Move It and Groove It!
The Creative Soul
Located on a part of real estate in New York City that either affords one a landscape of New Jersey or Manhattan, Naomi Goldberg Haas offers free dance classes to older adults. The Founder of Dances for a Variable Population has two rules for the creativity of dance: “Have fun and don’t do anything beyond your limits.” Haas and her students offer the top three advantages of not only the movement of dance but also learning to appreciate personal beauty and one’s own body.
1. ‘You Recognize the Difference It Makes’.
Haas explained her philosophy of teaching dance: “There’s so much we can learn from dancing with each other. Also, by dance-making with each other, we gain an appreciation of our own body and beauty.” Some students come for the exercise benefits. “Once you pass a certain age, you realize you have to be in a physical program,” Haas observed. “You recognize the difference it makes. On a larger social level, the lack of movement is killing us.” DVP, which Haas founded in 2008, works with more than 45 senior centers and institutions. Movement Speaks, one of its programs, offers older adults and low-income communities free dance instruction. They also perform a public show of an original work created by class participants.
2. ‘Touch Is Life-giving’
While dance has health benefits for the body and mind, Haas emphasized that her goal is to inspire participants to move creatively and feel empowered by that movement. DVP classes also incorporate some partner work where people might briefly hold hands as they circle around each other on the floor. “Touch with someone else is life-giving,” Haas explained. At the end of class, the dancers divided themselves into groups of four. Each participant would lead a few times, and then pass the torch to the next person, so everyone got a chance to create a movement and follow their partners.
3. You Can Rediscover Dance
Students who had previously studied dance might find the class more doable than a class they would find in a traditional studio because DVP’s emphasis is on what you can do, not insisting that people attempt choreography that would be beyond their limits. Karen Beja, a 59-year-old school psychologist, began dancing with the group about three years ago. “I did a lot of dance as a young adult and I stopped in my late 30s and I miss it,” she explained. “Naomi has given me back movement.” In addition to keeping her mobile and flexible, Beja said, “It makes me feel joyful.”
Other advantages discovered by the class include the mental advantages of learning to improvise and memorize. Traditional dances often included improvisation but then remembering desired combinations of steps exercises brain muscles as well as leg and foot muscles. The diversity often found in the classes is also a huge social benefit. Not only is there a difference in gender and age but in culture and ethnicities. New relationships are made and friendships formed. Social interaction is a necessary part of living and the connections made through classes that encourage one’s creativity are paramount to good health.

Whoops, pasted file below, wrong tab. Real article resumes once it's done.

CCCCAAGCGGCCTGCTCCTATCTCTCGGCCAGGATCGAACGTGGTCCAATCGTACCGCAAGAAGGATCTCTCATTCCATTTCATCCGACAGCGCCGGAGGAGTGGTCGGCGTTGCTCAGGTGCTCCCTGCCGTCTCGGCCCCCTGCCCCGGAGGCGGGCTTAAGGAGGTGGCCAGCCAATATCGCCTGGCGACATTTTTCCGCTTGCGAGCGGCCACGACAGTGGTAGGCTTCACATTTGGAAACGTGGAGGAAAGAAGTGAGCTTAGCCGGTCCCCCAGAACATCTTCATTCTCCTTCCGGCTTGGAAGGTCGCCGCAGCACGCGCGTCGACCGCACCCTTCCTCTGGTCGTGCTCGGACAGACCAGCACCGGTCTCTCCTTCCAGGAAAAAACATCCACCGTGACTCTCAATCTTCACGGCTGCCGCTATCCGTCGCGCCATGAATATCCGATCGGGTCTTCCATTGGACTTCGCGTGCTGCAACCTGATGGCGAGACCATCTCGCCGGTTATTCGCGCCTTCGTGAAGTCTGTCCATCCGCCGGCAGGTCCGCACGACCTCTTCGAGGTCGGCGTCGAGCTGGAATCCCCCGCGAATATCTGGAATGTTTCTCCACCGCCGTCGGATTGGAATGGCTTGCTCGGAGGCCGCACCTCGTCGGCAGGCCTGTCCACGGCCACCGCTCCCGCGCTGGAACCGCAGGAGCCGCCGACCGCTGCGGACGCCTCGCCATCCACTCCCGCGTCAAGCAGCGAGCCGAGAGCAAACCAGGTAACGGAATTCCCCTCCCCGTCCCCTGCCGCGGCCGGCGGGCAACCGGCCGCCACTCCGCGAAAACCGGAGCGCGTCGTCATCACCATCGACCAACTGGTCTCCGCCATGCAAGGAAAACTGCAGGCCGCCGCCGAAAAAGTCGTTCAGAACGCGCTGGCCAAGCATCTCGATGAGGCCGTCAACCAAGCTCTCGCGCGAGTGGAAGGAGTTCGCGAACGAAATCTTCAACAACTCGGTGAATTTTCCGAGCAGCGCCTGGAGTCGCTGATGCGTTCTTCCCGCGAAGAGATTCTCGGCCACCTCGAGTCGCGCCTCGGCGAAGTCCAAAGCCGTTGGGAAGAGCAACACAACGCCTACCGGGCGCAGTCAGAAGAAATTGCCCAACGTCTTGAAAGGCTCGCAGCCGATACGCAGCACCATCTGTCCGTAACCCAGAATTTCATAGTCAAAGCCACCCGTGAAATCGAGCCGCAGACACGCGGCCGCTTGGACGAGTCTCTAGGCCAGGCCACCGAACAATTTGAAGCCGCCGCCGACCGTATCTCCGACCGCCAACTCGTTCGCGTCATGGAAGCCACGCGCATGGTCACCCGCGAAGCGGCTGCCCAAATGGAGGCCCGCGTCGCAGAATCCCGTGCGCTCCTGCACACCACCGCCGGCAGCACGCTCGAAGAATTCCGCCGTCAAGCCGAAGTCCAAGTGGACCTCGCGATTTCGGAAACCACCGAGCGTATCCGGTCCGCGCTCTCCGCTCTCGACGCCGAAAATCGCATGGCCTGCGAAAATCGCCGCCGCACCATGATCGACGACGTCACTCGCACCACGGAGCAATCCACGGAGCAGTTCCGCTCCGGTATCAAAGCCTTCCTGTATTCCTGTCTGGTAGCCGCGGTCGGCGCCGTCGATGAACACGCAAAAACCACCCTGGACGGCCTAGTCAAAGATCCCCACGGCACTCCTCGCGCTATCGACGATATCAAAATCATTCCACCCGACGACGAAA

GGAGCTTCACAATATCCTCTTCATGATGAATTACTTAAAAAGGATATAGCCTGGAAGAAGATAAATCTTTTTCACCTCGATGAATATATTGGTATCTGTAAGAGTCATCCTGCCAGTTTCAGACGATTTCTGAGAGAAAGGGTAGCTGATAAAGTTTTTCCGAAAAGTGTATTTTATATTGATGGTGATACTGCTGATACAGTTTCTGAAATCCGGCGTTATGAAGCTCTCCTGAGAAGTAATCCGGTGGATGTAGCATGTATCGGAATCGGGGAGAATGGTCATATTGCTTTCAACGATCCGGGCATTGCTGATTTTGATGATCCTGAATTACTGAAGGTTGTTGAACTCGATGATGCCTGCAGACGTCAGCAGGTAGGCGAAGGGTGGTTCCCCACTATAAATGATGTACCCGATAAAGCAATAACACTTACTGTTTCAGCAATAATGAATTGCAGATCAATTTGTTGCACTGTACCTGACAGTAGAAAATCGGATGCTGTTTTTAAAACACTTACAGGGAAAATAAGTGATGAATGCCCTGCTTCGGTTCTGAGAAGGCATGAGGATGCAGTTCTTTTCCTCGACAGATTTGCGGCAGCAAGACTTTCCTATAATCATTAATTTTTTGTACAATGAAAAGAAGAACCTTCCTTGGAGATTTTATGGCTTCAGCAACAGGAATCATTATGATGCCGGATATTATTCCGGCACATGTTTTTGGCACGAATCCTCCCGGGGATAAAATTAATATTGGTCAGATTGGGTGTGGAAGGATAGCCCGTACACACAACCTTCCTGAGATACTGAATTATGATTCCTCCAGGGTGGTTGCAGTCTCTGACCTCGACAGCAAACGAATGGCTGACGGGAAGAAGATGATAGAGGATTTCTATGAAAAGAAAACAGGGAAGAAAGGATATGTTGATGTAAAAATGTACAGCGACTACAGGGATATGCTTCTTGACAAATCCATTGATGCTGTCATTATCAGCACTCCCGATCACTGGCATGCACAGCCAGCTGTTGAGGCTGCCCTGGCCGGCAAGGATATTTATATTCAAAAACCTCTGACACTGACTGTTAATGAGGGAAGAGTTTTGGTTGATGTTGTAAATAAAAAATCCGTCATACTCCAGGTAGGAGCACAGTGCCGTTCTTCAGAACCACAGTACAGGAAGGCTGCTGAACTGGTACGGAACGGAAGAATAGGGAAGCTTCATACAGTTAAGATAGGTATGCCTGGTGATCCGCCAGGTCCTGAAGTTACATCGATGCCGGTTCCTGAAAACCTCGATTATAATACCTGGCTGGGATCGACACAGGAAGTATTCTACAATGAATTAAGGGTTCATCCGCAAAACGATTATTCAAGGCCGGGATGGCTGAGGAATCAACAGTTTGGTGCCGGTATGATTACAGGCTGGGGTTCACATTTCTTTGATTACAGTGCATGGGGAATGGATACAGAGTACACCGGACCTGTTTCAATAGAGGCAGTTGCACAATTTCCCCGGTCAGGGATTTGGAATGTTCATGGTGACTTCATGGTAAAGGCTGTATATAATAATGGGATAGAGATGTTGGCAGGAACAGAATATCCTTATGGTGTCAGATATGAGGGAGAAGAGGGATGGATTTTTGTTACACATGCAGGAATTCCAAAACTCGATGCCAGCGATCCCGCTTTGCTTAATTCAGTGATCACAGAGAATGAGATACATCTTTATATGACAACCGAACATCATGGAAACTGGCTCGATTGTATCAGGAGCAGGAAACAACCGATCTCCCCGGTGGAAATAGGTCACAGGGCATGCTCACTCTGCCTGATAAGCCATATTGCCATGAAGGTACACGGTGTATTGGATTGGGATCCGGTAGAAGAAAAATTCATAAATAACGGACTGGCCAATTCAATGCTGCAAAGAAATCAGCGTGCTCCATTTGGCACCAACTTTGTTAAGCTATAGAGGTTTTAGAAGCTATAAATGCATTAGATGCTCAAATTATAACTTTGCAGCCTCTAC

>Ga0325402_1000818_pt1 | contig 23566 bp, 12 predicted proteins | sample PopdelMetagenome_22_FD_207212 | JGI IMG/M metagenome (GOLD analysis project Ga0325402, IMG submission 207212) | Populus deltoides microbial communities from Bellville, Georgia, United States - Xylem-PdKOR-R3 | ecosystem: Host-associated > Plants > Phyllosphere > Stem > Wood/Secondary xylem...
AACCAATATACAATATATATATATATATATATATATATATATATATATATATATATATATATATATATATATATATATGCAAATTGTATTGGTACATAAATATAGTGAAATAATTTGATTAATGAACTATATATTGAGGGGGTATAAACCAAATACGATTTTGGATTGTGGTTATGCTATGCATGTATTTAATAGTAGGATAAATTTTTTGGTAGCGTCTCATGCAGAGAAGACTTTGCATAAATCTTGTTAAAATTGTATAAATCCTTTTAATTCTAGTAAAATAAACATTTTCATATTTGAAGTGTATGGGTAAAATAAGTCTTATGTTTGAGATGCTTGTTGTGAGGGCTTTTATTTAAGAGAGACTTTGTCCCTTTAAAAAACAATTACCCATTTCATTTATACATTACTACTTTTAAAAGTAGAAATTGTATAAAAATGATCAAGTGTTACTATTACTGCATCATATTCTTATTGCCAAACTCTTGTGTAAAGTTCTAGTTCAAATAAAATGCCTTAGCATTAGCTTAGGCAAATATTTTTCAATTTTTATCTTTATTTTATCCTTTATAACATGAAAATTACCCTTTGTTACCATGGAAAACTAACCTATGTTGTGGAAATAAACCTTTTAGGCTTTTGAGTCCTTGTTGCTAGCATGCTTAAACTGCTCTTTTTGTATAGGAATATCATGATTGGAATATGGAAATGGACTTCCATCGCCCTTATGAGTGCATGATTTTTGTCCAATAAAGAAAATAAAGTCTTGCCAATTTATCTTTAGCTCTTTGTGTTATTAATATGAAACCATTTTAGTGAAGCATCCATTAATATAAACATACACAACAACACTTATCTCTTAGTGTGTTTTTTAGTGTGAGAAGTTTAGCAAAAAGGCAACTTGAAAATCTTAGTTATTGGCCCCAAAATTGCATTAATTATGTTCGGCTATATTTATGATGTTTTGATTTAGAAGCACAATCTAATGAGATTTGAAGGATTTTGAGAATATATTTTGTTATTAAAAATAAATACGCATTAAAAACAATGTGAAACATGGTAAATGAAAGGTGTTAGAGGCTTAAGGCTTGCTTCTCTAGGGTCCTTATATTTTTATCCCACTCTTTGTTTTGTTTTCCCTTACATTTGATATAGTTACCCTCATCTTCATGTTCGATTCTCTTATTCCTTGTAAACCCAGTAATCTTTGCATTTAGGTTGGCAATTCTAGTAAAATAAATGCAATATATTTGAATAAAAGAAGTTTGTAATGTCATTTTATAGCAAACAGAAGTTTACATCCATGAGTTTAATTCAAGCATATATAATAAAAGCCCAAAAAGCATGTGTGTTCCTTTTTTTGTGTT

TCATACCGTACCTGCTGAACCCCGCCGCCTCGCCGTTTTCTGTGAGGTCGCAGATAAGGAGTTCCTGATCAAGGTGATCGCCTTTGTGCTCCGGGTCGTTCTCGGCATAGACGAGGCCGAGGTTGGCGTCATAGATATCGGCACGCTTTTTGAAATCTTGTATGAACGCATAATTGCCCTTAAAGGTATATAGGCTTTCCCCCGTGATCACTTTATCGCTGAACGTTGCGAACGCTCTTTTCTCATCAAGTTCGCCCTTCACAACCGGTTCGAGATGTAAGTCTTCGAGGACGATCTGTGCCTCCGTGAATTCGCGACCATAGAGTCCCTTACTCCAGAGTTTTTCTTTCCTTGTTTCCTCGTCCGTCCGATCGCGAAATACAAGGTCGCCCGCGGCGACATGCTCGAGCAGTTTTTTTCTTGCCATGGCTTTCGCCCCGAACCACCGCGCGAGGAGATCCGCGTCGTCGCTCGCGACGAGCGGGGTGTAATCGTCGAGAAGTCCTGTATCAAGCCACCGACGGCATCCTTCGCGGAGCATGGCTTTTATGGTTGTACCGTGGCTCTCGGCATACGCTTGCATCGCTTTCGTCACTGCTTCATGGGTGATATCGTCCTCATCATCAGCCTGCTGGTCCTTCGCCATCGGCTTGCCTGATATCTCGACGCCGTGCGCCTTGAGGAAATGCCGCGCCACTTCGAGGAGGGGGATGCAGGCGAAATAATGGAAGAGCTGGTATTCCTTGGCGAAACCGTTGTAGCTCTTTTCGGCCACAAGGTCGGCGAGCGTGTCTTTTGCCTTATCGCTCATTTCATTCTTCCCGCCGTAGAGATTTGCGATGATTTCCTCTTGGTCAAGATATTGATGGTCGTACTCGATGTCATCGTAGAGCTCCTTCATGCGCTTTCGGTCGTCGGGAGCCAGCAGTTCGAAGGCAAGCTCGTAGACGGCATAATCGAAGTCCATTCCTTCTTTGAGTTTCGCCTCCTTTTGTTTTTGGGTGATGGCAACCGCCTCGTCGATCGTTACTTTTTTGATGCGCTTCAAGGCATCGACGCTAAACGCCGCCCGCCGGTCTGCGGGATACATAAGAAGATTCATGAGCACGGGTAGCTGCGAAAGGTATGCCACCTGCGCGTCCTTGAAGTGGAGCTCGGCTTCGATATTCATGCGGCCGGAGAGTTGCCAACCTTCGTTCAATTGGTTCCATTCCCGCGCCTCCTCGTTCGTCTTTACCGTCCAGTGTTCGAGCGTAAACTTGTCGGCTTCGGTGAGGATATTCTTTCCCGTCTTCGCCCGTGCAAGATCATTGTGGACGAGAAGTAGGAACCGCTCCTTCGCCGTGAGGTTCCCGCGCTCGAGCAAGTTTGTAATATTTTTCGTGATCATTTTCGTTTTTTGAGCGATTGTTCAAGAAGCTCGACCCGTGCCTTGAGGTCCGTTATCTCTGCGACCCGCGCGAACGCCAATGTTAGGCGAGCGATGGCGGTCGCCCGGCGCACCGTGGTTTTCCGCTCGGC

UC-Berkley reported in 2014 that many studies have found dancing can improve balance, even in frail elderly people. Some have shown improvements in gait, walking speed, and reaction time, as well as cognitive and fine motor performance. Dance studies have included jazz, ballroom, tango, folk, and a series of slow, low-impact dance movements—though any kind of dancing would likely be beneficial. Interestingly, according to a review in the European Journal of Physical and Rehabilitation Medicine in 2009, dancing may help people with Parkinson’s disease, which is characterized by rigid muscles, slowed movement, and impaired balance.
Dancing may also be good for your mood. It has been shown to reduce depression, anxiety, and stress and boost self-esteem, body image, coping ability, and overall sense of well-being, with the benefits lasting over time. In one study, it even helped control “emotional eating” in obese women who eat as a response to stress. The authors of a meta-analysis of 27 studies on the effectiveness of dance movement therapy, published in Arts in Psychotherapy this year, concluded that dancing should be encouraged as part of treatment for people with depression and anxiety.
If you can move, you can dance and you should. Let your creative spirit move and feel the benefits that dancing can bring to your life. There are dancing apps, some specially designed for older people of the informed, to assist you in being creative with dance. There’s no downside to incorporating dance into your regular physical activity routine, and it could help motivate you to get moving if you find other types of workouts, like treadmill walking or cycling, a little boring. You will not only get creatyive, you might even get healthier!